While the process controller output is now flow, similar to what would be obtained if there was secondary flow loop, operator s and maintenance people can get confused. The actual valve position must be shown on operator graphics and the ability to manually directly change a valve signal given.

The next most common application is for pH control. Here we start with a titration curve obtained from lab titration of a process sample at operating temperature and concentration.  The titration curve must have at least 10 data points on the steep part of the curve and in the operating region. A theoretical curve obtained from even the best electrolyte modeling program needs to have the concentration of weak acids and weak bases and conjugate salts adjusted so that the slope (process gain) in the control region of the computed curve matches that of the actual titration curve from the lab titration. Small amounts of carbonic acid absorbed from seemingly insignificant amounts of carbon dioxide in the atmosphere can decrease the slope of a strong acid and strong base system by several orders of magnitude. The use of lab titration curves at actual process conditions is critical.

The abscissa of titration curve should be converted first to a ratio of reagent flow to feed flow for continuous systems and fed-batch systems and the ratio of reagent added to vessel liquid volume for pure batch systems. This translation enables the computation of feedforward gain and reagent valve or VFD capacity, rangeability and deadband requirements. For signal characterization, I prefer to subsequently scale the abscissa as simply a 0-100% reagent demand. Since the signal characterizer is computing a nonlinearity using the first input (IN_1) and first output (OUT_1) that is the reverse of the pH nonlinearity, the X data points are pH and the Y data points are percent reagent demand.

The PID PV scale is now percent reagent demand. Consequently, a pH setpoint must be converted to percent reagent demand by connecting the pH setpoint to the second input (IN_2) and using the second output (OUT_2) of the characterizer as the PID setpoint. Note that in contrast to the valve or VFD signal characterizer, the inverse function is not chosen (e.g., SWAP2 = False). The pH setpoint and pH measurement must be on the operator graphics and be trended for operators, process engineers, control engineers and maintenance technicians. The operator must be able to change the pH setpoint.

Besides the obvious gain from a more linear process gain (pun intended) the characterizer can restore the process time constant. In a worst case scenario per calculation made in my ISA book Advanced pH Measurement and Control - 3rd Edition, a 19 minute time constant would be reduced to a 0.04 minutes for a pH approaching neutrality (7 pH) in a true strong acid and strong base system.  The acceleration in pH response can resemble a runaway response to the PID controller further complicating the tuning. Also, the characterizer eliminates the acceleration and need to tune the controller for the steepest part of the titration curve. The higher controller gain enables a higher rate of change of controller output that gets through the electrode resolution limit quicker reducing deadtime. The amplitude of a limit cycle from deadband is also reduced since this amplitude is inversely proportional to controller gain. The amplitude of a limit cycle from a resolution limit is proportional to the open loop gain that is the product of the valve gain, process gain and measurement gain. Consequently, the amplitude from a resolution limit will be reduced for the steep part of the titration curve (high process gain).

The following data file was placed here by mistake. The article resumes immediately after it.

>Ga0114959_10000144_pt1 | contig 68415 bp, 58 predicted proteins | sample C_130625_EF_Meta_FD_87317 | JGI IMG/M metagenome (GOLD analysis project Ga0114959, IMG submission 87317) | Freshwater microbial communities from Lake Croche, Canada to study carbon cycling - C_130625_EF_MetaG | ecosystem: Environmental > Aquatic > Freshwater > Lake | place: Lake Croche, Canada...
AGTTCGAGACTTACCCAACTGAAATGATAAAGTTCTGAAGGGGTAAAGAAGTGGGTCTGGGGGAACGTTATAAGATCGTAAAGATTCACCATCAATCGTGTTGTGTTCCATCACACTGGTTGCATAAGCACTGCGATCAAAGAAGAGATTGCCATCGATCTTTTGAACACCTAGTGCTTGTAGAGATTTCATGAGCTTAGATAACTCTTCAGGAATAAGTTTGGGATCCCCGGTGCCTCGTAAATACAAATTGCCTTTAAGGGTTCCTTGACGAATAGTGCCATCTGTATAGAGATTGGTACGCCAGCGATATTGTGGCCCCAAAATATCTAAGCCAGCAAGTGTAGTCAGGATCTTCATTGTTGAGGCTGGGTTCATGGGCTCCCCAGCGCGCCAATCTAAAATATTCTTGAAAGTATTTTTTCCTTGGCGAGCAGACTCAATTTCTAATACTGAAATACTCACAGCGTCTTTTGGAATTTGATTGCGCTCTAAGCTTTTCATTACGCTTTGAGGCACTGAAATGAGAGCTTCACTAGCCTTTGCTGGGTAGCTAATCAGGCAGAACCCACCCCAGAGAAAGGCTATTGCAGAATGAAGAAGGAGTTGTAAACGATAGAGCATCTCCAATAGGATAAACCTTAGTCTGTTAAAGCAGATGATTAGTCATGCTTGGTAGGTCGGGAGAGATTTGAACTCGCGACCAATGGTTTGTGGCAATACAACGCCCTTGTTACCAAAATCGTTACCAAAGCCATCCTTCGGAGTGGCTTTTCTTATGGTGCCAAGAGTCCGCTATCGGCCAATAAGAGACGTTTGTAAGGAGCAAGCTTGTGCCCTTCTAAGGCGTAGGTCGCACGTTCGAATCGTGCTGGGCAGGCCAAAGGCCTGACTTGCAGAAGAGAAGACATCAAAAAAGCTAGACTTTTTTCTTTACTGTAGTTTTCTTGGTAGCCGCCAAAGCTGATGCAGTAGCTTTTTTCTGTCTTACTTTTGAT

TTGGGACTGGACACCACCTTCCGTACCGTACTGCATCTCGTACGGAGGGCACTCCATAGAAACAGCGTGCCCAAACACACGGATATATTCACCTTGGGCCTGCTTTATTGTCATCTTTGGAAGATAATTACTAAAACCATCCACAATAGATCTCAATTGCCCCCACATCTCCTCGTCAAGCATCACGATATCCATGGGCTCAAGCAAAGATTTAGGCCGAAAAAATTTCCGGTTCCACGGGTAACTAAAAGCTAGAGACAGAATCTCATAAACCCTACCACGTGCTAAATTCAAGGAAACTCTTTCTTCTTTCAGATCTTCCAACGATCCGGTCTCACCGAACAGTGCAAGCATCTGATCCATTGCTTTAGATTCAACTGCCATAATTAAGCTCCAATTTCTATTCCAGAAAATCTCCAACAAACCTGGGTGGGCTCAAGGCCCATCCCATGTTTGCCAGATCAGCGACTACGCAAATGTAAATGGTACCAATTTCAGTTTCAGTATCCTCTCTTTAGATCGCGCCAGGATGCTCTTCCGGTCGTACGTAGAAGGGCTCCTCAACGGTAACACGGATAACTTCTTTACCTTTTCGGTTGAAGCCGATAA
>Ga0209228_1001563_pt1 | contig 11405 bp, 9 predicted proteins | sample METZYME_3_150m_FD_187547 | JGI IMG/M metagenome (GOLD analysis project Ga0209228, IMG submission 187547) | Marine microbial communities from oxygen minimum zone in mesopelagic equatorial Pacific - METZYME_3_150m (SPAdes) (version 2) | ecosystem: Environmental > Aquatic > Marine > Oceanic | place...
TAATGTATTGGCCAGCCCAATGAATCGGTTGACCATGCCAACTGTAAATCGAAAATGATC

Other applications include the linearization of the process gain for level loops where the cross section area of the volume changes (e.g., horizontal tanks and spheres), for conductivity loops where the conductivity versus concentration is a curve and for distillation column temperature loops where the slope of the temperature response as an inference of composition changes with the reflux to feed ratio.

The implementation of input and output signal characterizers generally increases the time constant to deadtime ratio and decreases limit cycle amplitude improving loop performance. The identification of the open loop gain, time constant, and deadtime is less dependent upon the setpoint and the size and direction of the change in controller output. The identification of dynamics becomes more consistent as the result of signal characterizers. The need for good tuning software and adaptive control is not eliminated. Knowledge of the pH titration curve and valve or VFD installed flow characteristic is far from perfect. Flow characteristics will change with system resistance and static head and titration curves will change with feed concentration. Tuning software and adaptive control is needed to identify the many unknowns and non-idealities in industrial systems. Like any process control improvement, the concept and implementation details must be thoroughly developed, the actual configuration completely tested and the operators, engineers, and technicians extensively trained for normal and abnormal valve, process and measurement conditions by the use of high fidelity dynamic simulations in a virtual plant.

For more on the concepts and details on the effects of nonlinearities, deadband and resolution limits on limit cycles, identification and tuning of PID controllers see my Momentum Press book Tuning and Control Loop Performance - 4th Edition.